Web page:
"All happy families are alike; each unhappy family is unhappy in its own way. All was confusion in the Oblonskys' house. The wife had found out that the husband was having an affair with their former French governess, and had announced to the husband that she could not live in the same house with him." — from Anna Karenina

The very first sentence of Count Leo Tolstoy's burgeoning novel of ideas establishes the framework of family as a way to read, question and understand the complex interrelationships between the characters and the actions they take. The author says, to begin, "All happy families are alike; each unhappy family is unhappy in its own way."

Suddenly, we become flies on the walls in the homes of a host of unhappy families, all of which are mired in some crisis of misunderstanding or misconnection. It's such a tangled web, it's nearly impossible to keep the families and characters in order and figure out how they are related. We meet the Oblonskys struggling with the aftermath of infidelity; the Shcherbatskys attempting to marry off the eligible Kitty with varied success; Levin's interesting family dynamic with his brothers; Vronsky's apparent disdain for family life and his mother; Anna Karenina's hollow and unfulfilling marriage to the distant Karenin.

It is through this dynamic lens of familial commitment that we begin to take a close look at each of the characters we meet. How Stiva approaches his wife Dolly after she has discovered his affair tells us a great deal not only about these two, but also about the culture in which they live and what is considered accepted practice. In Prince and Princess Shcherbatsky's desire to facilitate a successful match between Vronsky and their youngest daughter, we begin to understand more about how parents view their children in this society. In their case, the Prince thinks Levin is an upstanding man and finds Vronsky lacking in gravitas while the Princess is taken by Vronsky's charms and thinks Levin is full of pride.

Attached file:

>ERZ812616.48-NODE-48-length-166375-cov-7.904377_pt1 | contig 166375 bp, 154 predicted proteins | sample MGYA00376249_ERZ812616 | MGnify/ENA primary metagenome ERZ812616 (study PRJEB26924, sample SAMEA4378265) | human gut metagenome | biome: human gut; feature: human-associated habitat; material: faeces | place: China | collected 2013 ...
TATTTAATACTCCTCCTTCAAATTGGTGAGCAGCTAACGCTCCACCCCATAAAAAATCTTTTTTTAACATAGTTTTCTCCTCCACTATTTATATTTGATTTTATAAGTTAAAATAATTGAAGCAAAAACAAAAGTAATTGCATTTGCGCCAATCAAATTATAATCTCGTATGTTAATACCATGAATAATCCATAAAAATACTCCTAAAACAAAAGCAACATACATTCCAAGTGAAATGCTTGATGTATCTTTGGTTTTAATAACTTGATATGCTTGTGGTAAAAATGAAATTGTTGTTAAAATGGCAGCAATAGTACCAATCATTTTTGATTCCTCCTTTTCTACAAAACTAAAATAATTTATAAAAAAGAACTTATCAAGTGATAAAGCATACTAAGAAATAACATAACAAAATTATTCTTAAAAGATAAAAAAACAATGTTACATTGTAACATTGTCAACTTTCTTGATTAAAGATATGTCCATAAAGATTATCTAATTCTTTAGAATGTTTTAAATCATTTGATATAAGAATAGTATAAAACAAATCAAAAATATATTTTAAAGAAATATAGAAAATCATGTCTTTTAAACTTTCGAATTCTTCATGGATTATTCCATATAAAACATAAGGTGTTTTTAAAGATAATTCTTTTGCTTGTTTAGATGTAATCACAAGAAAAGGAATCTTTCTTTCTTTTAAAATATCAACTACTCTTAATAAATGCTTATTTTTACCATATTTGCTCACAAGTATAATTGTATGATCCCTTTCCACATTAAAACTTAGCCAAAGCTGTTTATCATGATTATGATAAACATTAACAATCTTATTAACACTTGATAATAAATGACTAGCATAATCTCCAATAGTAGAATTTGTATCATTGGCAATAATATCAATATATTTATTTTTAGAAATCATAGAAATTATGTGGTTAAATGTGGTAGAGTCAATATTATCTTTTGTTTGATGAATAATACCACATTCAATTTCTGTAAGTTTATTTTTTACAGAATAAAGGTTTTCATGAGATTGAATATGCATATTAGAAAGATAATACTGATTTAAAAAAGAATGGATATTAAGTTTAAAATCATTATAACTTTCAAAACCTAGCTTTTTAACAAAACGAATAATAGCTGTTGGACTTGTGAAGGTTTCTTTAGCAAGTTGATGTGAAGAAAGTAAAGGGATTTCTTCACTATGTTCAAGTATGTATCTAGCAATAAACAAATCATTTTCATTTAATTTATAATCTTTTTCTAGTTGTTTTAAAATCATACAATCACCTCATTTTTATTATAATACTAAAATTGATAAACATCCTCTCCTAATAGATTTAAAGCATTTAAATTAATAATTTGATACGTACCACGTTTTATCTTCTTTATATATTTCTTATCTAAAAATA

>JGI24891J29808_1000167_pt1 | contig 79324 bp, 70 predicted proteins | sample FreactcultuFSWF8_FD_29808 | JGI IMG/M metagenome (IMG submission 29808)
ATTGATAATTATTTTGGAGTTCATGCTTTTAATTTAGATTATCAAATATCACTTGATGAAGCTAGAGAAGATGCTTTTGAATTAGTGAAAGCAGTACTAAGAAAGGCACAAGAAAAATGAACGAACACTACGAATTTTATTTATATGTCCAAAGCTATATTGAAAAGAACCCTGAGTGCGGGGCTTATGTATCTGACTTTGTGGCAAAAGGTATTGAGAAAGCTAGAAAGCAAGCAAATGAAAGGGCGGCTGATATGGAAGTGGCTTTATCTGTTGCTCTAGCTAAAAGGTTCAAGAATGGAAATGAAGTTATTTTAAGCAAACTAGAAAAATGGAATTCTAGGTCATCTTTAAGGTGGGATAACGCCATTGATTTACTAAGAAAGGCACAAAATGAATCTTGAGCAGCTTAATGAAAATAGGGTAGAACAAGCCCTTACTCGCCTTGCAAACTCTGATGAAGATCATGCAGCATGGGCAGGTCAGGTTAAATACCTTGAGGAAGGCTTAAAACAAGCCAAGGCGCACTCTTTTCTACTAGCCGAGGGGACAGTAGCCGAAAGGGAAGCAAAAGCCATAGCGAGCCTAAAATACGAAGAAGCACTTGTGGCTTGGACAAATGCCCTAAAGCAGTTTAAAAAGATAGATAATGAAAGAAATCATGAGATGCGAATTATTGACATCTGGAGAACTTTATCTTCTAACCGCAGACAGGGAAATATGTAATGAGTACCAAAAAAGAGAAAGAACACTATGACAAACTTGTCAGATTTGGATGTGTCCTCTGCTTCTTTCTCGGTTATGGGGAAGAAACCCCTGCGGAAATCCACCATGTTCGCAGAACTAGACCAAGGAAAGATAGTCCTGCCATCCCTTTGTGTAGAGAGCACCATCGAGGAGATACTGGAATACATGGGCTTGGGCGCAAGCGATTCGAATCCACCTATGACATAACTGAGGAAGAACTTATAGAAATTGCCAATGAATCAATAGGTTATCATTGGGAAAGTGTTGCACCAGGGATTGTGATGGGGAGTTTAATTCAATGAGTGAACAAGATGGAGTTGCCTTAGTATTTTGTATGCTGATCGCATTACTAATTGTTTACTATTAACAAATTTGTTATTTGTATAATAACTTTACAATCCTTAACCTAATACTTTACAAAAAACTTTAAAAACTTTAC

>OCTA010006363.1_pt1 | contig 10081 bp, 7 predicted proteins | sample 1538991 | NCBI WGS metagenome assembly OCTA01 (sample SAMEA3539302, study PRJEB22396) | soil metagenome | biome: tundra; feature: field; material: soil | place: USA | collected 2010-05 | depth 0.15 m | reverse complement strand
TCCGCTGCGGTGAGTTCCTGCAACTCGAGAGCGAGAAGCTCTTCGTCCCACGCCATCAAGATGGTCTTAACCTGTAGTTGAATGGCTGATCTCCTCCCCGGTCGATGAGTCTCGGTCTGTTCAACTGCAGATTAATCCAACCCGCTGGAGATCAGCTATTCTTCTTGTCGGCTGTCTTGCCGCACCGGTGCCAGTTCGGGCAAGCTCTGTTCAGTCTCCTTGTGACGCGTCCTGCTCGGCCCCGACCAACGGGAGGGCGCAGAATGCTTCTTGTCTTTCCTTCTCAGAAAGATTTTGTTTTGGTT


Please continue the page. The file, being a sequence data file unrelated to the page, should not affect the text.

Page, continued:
The way that these families interrelate with each other—the marriages and sibling relationships between them—also creates a tight-knit community within the larger community of Moscow and St. Petersburg. It gives us as readers a stage with distinct boundaries upon which to judge the play that unfolds. Keep an eye on it: In the end, this focus on family helps to bring about some of the most powerful and meaningful lessons in the universe that becomes Anna Karenina.

If there is a happy family among them, we have yet to meet them by the close of Part One.

Part Two Plot Point: Adultery and Sexuality

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